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From Historic Portrait Studio to Modern Workspace

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Last month 3North photographed the recently completed offices of Foster Made, a Richmond-based web development and UX design company.

Looking to relocate their headquarters, Foster Made partnered with 3North to create a modern, open office with varied environments and amenities to promote productivity and creativity among the firm’s work force. What made this project particularly exciting for 3North was its location, the Foster Photography Studio building located in Richmond’s Grace Street Commercial Historic District, a central area undergoing widespread revitalization after years of underutilization.

This historic building was originally constructed in 1927 to serve as the photography studio for Walter Washington Foster, the city’s premier portrait photographer at the time. Between 1910 and 1940, Foster took hundreds of portraits using the building’s dramatic Spanish Revival interior as his backdrop. It remained a photography studio until 1972. Though it was temporarily used as a retail space, the building stood vacant for several years before Foster Made purchased it with plans to renovate.

The mezzanine as Foster Photography Studio.

With the help of Mimi Sadler at Sadler and Whitehead, our team decided early on to use federal and state historic tax rehabilitation credits on the project. This guided the restoration of many unique features within the building. Of particular significance is the building’s plasterwork, which was meticulously recrafted by local plaster artisan Rebekah Jamerson. This entailed restoration of the wall and ceiling finishes as well as numerous mouldings and sculptural elements throughout the space. Other character-defining features were restored as well, including several water fountains, dressing rooms, dumbwaiters, antique mirrors, and the faux travertine floor.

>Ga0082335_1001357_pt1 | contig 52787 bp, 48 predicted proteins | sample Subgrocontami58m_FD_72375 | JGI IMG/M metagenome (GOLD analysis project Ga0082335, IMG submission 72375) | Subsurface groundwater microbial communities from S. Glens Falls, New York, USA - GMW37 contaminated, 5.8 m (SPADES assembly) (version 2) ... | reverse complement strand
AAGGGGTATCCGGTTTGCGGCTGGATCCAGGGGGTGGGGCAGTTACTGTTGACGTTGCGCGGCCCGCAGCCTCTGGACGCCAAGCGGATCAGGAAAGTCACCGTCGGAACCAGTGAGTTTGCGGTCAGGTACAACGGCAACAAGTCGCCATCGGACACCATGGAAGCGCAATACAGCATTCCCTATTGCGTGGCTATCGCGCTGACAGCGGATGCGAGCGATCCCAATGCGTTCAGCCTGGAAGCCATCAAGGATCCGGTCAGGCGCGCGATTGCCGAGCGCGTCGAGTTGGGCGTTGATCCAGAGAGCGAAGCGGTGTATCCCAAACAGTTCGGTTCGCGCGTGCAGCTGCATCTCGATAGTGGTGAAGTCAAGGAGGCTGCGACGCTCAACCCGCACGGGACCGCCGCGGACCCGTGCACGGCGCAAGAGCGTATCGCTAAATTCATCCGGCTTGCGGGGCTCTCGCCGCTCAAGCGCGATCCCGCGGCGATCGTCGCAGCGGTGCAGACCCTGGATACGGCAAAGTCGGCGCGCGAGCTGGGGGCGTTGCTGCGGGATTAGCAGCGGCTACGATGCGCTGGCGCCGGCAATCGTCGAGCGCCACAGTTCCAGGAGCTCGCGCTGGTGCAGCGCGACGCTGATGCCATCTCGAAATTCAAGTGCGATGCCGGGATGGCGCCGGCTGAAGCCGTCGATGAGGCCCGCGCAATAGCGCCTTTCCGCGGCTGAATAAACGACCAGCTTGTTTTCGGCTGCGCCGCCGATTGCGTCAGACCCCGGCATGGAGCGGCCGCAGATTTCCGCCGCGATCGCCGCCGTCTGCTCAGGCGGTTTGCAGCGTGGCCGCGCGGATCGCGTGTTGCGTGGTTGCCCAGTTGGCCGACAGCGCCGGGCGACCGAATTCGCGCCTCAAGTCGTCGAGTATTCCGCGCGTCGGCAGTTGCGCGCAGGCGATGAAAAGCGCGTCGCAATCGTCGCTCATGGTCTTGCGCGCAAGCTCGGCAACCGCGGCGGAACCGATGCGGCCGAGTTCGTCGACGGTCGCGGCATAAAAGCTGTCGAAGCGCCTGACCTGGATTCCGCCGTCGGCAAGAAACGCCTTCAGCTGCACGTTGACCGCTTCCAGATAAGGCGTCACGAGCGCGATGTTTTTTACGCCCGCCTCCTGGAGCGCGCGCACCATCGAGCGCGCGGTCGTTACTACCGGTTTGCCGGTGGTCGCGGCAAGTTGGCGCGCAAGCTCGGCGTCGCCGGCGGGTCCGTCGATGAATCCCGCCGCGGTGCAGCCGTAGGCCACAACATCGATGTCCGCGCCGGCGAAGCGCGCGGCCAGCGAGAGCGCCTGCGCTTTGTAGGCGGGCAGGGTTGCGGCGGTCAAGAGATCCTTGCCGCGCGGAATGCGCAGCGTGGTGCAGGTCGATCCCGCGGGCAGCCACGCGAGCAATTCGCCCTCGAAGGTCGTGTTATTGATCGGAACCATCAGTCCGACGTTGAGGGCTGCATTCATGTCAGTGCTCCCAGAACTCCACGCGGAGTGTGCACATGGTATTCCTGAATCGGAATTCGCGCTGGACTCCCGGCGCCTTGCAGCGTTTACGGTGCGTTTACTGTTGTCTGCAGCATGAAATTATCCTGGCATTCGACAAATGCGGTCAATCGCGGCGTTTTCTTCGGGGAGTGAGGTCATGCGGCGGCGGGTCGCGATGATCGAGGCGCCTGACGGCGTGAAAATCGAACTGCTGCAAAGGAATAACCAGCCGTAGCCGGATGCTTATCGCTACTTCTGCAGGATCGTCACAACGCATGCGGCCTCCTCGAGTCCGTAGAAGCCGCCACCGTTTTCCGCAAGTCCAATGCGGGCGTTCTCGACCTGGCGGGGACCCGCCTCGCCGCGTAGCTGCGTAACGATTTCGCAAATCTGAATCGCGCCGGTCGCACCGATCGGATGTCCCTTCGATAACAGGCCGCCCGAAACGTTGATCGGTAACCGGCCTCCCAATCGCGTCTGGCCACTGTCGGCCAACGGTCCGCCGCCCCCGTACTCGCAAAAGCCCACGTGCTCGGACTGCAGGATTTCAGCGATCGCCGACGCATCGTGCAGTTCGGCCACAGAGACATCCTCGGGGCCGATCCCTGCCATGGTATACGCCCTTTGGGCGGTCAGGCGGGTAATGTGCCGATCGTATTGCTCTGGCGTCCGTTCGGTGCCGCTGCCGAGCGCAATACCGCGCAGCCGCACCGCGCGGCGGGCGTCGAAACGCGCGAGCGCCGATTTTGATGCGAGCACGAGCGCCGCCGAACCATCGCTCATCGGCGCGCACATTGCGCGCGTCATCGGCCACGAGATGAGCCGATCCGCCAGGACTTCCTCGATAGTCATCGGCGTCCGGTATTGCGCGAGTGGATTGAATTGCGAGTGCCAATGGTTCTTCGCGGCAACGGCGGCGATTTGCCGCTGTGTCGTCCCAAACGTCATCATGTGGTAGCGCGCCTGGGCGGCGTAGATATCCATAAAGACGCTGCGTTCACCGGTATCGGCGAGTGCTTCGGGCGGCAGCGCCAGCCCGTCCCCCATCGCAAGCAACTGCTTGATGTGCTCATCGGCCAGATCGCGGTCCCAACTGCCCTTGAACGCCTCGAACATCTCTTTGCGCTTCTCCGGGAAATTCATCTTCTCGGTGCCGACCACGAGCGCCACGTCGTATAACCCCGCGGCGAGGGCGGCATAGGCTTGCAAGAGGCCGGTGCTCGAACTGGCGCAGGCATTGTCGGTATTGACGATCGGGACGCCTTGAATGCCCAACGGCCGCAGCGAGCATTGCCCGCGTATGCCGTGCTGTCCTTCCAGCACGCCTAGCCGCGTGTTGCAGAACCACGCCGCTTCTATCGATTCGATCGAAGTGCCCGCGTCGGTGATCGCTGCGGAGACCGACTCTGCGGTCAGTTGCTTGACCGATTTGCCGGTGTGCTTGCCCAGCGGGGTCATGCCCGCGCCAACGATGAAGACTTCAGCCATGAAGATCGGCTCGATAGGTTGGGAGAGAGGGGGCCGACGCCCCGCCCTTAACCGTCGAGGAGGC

Today this room serves as a spacious open office space.

Restoring the building’s original features gave us a unique opportunity to create an open, modern workspace within the building’s historic backdrop. Color and lighting were used to give depth and openness to spaces that were previously dark and highly compartmentalized. A modern kitchen in the center of the space creates a nexus for the office where meals are prepared daily. Tektonics Design Group created a new free-span wood counter that is mounted just in front of the original antique mirror, which now serves as a backsplash. A matching island creates a place of gathering.

New office and lounge furnishings throughout the space offset the traditional detailing and provide various environments for staff to work, such as built-in upholstered nook under the grand stair (we’ve been told use of the nook now requires a reservation system due to its popularity!).

To see images from the finished space, take a look here.